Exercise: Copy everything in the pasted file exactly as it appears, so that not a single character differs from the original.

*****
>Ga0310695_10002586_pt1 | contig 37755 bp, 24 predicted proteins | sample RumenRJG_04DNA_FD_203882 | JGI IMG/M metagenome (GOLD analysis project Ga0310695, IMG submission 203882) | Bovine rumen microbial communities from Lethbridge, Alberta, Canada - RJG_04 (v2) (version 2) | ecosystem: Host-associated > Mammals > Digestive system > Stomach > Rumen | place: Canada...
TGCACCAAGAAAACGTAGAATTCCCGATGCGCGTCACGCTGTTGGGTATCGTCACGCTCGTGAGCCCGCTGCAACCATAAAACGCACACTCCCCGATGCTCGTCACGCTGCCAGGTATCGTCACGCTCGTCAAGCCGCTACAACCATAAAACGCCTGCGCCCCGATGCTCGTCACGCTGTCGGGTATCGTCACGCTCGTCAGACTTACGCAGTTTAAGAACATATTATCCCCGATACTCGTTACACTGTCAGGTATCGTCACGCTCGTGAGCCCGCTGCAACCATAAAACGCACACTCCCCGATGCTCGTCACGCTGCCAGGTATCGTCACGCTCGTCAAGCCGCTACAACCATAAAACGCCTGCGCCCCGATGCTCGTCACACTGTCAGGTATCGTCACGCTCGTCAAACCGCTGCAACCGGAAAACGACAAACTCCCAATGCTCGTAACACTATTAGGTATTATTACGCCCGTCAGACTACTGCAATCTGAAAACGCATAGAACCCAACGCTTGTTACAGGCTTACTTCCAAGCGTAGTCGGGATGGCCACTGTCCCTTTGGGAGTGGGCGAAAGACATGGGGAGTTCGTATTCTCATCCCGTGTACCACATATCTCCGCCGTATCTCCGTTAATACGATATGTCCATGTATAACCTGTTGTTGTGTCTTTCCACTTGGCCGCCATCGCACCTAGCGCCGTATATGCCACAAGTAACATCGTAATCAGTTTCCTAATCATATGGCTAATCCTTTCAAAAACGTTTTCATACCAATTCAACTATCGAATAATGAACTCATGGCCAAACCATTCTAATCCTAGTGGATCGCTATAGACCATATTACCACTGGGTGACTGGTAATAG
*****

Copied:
>Ga0310695_10002586_pt1 | contig 37755 bp, 24 predicted proteins | sample RumenRJG_04DNA_FD_203882 | JGI IMG/M metagenome (GOLD analysis project Ga0310695, IMG submission 203882) | Bovine rumen microbial communities from Lethbridge, Alberta, Canada - RJG_04 (v2) (version 2) | ecosystem: Host-associated > Mammals > Digestive system > Stomach > Rumen | place: Canada...
TGCACCAAGAAAACGTAGAATTCCCGATGCGCGTCACGCTGTTGGGTATCGTCACGCTCGTGAGCCCGCTGCAACCATAAAACGCACACTCCCCGATGCTCGTCACGCTGCCAGGTATCGTCACGCTCGTCAAGCCGCTACAACCATAAAACGCCTGCGCCCCGATGCTCGTCACGCTGTCGGGTATCGTCACGCTCGTCAGACTTACGCAGTTTAAGAACATATTATCCCCGATACTCGTTACACTGTCAGGTATCGTCACGCTCGTGAGCCCGCTGCAACCATAAAACGCACACTCCCCGATGCTCGTCACGCTGCCAGGTATCGTCACGCTCGTCAAGCCGCTACAACCATAAAACGCCTGCGCCCCGATGCTCGTCACACTGTCAGGTATCGTCACGCTCGTCAAACCGCTGCAACCGGAAAACGACAAACTCCCAATGCTCGTAACACTATTAGGTATTATTACGCCCGTCAGACTACTGCAATCTGAAAACGCATAGAACCCAACGCTTGTTACAGGCTTACTTCCAAGCGTAGTCGGGATGGCCACTGTCCCTTTGGGAGTGGGCGAAAGACATGGGGAGTTCGTATTCTCATCCCGTGTACCACATATCTCCGCCGTATCTCCGTTAATACGATATGTCCATGTATAACCTGTTGTTGTGTCTTTCCACTTGGCCGCCATCGCACCTAGCGCCGTATATGCCACAAGTAACATCGTAATCAGTTTCCTAATCATATGGCTAATCCTTTCAAAAACGTTTTCATACCAATTCAACTATCGAATAATGAACTCATGGCCAAACCATTCTAATCCTAGTGGATCGCTATAGACCATATTACCACTGGGTGACTGGTAATAG